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Sorption could be a way to concentrate nutrients in diluted waste streams to bring more nutrients back to agriculture. However, the sorbed nutrients must be plant available. The aim of this work was to investigate how plant available nitrogen (N) added sorbed to zeolite and is compared to conventionally added N. First, 15N labelled ammonium was sorbed to a sorbent, zeolite, in an aqueous solution. Then, the fertilizer effect was compared to the ammonium fertilizer and added the conventional way, with and without zeolite. A pot experiment with two soil types (chernozem and sandy soil) and wheat as test crop was used. Results indicated that the fertilizer effect of sorbed ammonium in the first growth cycle is about 50% of ammonium added conventionally. The sorbent itself had a positive effect in sandy soil, but not in chernozem. N uptake without added N was higher in chernozem than in sandy soil and more N from fertilizer was left in the soil after the experiment in the chernozem than in the sandy soil. In conclusion, ammonium added sorbed is plant available to some extent, but less so than conventionally added ammonium.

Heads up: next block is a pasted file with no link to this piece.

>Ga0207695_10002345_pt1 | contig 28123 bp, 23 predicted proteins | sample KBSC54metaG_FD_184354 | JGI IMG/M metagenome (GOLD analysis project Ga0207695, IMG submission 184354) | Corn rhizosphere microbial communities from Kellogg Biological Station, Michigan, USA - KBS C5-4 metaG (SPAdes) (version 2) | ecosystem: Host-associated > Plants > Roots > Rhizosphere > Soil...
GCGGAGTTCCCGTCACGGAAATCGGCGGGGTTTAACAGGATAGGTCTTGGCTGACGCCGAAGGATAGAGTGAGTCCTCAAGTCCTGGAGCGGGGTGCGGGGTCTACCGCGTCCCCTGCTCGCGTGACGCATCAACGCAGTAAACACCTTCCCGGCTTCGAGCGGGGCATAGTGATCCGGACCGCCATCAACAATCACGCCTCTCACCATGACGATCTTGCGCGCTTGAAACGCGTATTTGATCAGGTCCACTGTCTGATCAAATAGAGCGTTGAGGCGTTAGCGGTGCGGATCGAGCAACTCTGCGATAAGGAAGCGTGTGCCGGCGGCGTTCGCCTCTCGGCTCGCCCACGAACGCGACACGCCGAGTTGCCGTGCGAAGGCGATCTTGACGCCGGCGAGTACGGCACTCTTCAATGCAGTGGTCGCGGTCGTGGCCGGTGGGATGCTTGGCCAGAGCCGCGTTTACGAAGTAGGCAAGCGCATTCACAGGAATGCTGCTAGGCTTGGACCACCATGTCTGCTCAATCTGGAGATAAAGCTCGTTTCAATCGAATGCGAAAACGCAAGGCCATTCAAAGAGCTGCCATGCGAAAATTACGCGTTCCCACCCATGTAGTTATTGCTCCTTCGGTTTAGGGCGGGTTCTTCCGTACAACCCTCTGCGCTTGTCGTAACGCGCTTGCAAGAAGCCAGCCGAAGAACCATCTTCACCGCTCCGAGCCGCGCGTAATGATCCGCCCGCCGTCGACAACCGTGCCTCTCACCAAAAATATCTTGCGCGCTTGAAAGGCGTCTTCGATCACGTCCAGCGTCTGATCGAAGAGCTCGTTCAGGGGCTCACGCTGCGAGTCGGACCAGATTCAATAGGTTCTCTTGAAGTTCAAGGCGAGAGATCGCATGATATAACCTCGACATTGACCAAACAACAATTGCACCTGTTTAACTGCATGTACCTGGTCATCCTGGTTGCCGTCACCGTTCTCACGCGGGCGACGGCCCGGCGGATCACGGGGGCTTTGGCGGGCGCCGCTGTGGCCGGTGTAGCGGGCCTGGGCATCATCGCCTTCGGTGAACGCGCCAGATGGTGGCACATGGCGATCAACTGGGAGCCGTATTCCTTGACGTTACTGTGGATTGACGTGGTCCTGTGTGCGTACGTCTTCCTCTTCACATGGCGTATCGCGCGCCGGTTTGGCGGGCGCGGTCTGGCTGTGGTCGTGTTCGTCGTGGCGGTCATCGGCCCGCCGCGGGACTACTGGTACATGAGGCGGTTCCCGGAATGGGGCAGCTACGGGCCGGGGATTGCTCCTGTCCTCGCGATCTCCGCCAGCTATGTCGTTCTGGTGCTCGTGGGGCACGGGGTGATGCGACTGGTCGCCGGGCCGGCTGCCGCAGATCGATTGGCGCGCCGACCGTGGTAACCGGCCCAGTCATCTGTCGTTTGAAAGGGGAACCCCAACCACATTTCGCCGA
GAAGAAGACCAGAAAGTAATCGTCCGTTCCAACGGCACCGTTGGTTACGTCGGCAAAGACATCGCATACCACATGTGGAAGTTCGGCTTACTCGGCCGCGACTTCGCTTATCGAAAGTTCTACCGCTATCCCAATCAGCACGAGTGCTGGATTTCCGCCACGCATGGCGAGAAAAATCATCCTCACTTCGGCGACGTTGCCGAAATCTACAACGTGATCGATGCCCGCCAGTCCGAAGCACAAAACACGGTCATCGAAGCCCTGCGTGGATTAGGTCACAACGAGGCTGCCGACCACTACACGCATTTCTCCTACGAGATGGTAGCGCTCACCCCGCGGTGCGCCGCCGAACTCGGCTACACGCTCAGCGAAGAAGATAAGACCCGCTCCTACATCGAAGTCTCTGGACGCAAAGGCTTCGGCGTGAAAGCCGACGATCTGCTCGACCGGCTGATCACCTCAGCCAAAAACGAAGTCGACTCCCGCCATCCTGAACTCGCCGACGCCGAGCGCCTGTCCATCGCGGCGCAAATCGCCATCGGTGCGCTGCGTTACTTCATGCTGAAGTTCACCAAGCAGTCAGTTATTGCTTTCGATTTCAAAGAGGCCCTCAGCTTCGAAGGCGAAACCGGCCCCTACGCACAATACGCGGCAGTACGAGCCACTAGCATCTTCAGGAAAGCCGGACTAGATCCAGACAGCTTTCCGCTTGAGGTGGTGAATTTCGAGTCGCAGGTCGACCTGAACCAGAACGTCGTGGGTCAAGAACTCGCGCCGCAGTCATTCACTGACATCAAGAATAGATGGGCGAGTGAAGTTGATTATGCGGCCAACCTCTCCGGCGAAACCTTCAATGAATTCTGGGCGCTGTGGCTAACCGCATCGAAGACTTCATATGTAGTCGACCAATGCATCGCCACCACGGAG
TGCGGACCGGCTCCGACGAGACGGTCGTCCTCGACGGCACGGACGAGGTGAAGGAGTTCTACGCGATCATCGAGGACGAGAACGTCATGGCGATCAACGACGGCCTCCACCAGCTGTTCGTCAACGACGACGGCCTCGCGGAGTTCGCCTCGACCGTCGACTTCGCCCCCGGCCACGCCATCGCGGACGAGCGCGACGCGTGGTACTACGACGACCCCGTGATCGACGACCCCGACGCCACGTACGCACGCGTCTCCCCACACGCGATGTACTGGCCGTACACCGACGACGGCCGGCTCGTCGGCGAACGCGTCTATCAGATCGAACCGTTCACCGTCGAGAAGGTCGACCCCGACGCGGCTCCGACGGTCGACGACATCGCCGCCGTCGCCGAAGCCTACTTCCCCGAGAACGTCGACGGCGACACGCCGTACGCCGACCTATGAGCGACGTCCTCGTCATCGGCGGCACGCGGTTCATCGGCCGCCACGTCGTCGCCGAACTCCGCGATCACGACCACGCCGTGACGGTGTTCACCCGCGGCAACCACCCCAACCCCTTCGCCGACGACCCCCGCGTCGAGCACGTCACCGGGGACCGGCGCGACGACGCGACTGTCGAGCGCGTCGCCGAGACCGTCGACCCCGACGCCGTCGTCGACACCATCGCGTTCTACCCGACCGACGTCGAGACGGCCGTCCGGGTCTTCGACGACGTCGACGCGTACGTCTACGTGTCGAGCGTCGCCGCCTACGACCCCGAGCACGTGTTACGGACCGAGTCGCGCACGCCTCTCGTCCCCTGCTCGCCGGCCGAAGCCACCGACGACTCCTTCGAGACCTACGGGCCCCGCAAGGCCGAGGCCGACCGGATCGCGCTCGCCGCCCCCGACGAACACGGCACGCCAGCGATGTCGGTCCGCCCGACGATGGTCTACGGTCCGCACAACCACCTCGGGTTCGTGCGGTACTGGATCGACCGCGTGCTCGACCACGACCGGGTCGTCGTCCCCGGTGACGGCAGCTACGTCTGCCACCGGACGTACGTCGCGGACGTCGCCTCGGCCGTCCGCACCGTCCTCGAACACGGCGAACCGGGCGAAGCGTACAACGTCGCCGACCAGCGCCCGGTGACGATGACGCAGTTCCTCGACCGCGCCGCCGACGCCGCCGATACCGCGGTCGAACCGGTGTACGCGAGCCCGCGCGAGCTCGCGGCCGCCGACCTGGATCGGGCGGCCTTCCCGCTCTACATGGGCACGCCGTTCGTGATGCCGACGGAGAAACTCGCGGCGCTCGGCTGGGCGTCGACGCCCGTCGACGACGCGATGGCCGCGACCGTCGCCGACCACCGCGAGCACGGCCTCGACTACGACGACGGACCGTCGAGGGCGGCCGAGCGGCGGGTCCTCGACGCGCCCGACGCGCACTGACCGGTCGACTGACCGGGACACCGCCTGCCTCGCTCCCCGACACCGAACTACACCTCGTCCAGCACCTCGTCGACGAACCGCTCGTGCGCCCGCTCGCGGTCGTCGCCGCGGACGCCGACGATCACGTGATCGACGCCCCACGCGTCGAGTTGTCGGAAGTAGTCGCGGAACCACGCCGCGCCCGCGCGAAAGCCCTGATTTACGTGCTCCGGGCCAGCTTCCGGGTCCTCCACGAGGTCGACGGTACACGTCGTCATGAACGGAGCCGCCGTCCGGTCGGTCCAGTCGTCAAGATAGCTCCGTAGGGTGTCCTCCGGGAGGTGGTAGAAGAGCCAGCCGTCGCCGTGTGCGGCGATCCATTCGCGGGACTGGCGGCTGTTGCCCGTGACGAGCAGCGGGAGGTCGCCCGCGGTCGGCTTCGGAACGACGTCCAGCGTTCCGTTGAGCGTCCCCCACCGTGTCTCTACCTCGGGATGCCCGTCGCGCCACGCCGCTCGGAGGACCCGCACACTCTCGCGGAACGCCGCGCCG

Biofertilizers, fertilizers made from organic residues, could replace some mineral fertilizers, reducing energy consumption and resource mining. The main treatment options are composting, anaerobic digestion, drying, pyrolysis and combustion, they can be used alone or in combination. The quality of biofertilizers depend both on the original residue and on the treatment, but in most cases not all the nutrients are immediately available to plants. It is difficult to predict how available the nutrients are, and when they will become available. The methods to assess and predict nutrient availability are reviewed. Furthermore, the effect of biofertilizers on the environment in the form of nutrient losses and greenhouse gas emissions are reviewed and compared to mineral fertilizers. There is a need to produce biofertilizers with better and more predictable qualities, and also to understand their effects over multiple seasons.